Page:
Who should lead? The important question is: Whom do you trust?
There is a lot of talk this election about who would make the best commander in chief -- a critical part of the next president of the United States' new job.
And in keeping with the need to convince the nation that they can fill the bill, both candidates are busy trying to look like military leaders and foreign policy experts.
This week's foray into military leadership involved a trip by Sen. Barack Obama to the Middle East, meeting with generals and others on the battleground, reviewing the troops and what they have accomplished so far.
Before he left, Obama said he was going on a fact-finding mission -- to see for himself if the surge is really working or if the reports of better conditions in Iraq are simply political spin.
And after some tours and talks with commanders, he announced that he remains convinced of his own theories on the surge and what is best for the future of the Middle East.
Well, of course, Sen. John McCain jumped at that one, calling Obama's trip less of a fact-finding mission and more of a public relations stunt.
And McCain has not been shy about making his own trips overseas to analyze the lay of the land -- and about proclaiming what he thinks is the next, best step for the Middle East.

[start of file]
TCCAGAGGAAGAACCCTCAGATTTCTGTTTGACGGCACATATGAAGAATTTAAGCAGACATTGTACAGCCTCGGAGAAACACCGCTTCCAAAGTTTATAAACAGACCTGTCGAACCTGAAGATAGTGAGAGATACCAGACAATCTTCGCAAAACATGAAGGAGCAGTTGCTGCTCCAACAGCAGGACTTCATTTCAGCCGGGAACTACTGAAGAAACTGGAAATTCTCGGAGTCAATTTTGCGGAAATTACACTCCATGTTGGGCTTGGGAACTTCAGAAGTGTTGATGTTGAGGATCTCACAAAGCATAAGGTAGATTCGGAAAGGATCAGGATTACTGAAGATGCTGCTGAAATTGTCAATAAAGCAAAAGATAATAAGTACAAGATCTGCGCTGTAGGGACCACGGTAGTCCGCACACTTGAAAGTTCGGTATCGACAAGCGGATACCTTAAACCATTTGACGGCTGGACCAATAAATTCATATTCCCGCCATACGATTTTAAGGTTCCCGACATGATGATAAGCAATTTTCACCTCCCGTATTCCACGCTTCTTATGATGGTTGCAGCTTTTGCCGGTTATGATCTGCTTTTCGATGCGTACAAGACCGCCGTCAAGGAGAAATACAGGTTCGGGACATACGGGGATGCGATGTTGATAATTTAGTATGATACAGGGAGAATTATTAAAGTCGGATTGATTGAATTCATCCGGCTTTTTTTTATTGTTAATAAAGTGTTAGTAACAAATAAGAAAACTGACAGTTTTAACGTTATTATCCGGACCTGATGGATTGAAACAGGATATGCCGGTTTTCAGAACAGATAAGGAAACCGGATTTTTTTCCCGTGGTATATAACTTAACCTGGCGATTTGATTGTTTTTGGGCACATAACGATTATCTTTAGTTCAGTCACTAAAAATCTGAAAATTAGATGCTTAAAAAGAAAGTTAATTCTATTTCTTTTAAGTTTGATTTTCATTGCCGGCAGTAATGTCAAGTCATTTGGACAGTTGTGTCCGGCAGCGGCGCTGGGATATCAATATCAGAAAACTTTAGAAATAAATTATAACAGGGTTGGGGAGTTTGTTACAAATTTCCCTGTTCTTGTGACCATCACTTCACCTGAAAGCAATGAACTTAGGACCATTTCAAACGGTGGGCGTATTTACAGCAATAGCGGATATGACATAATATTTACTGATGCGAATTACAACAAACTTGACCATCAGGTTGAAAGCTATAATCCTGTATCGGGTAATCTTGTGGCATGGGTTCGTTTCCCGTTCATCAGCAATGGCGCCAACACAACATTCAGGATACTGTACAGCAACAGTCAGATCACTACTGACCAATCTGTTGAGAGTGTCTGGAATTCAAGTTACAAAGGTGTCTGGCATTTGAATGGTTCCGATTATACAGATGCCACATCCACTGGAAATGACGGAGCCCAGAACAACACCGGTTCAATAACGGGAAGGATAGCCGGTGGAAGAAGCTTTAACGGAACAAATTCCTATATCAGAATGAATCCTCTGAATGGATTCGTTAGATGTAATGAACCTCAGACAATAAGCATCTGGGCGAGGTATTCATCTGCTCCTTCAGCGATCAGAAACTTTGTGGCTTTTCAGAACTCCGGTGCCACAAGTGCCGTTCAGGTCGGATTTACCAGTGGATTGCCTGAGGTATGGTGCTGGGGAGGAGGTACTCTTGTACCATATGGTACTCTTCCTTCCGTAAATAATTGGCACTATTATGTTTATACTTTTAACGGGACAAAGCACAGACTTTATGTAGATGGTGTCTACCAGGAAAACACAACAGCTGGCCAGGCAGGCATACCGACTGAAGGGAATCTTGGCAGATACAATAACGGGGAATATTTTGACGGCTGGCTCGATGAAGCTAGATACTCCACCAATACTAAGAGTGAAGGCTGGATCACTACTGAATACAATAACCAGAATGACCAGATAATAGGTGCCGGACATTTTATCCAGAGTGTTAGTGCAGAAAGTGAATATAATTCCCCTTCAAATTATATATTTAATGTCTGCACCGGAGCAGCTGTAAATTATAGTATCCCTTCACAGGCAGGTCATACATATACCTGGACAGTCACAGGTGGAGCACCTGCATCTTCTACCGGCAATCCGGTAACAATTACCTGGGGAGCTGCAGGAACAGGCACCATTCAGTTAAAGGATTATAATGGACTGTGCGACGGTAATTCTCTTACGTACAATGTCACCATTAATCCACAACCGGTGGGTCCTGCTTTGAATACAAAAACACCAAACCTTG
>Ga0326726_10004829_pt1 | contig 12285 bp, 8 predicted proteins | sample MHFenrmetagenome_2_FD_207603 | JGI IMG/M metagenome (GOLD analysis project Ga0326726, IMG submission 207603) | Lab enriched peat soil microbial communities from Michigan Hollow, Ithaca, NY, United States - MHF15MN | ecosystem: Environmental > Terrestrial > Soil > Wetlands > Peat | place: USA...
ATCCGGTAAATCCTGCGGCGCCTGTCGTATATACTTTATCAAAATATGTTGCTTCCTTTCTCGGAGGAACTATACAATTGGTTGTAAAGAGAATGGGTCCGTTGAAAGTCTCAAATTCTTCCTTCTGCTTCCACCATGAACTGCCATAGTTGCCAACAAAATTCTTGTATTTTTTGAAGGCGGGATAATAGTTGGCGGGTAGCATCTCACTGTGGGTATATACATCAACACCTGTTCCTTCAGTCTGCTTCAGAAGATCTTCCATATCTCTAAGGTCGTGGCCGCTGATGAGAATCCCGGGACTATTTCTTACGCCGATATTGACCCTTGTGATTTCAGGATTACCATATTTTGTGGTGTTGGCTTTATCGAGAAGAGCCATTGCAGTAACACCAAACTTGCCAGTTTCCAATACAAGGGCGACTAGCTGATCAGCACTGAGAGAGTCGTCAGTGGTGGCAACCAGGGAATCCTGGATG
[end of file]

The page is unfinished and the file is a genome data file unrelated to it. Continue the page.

But amidst all the speeches and photo opportunities is the real answer to what kind of commander in chief this nation needs as it moves forward in not only its military efforts, but its diplomatic efforts as well.
The United States needs a commander in chief who gets he is not the one with all the answers.
The truth is that the people we should trust to run the war are the men and women who are there every day facing enemy fire and interacting with civilian personnel. We should listen to those who are training the Iraqis who will take over and those who man the outposts that are attacked by insurgents. We should listen to the men and women who are leading the troops in theater -- and to what they think about the progress that is being made and the timetable for withdrawal. They, more than anyone else, really know what the next step should be and whether what we are doing is working.
So while Obama's trip to the Middle East might capture a glance on the evening news, and McCain's theories might be worth considering, the nation's attention should be on the people who have volunteered their lives to protecting our freedoms.
They are the ones who have the most to contribute, and the most to lose.
The next, best commander in chief will know that.
Published in Editorials on July 22, 2008 11:41 AM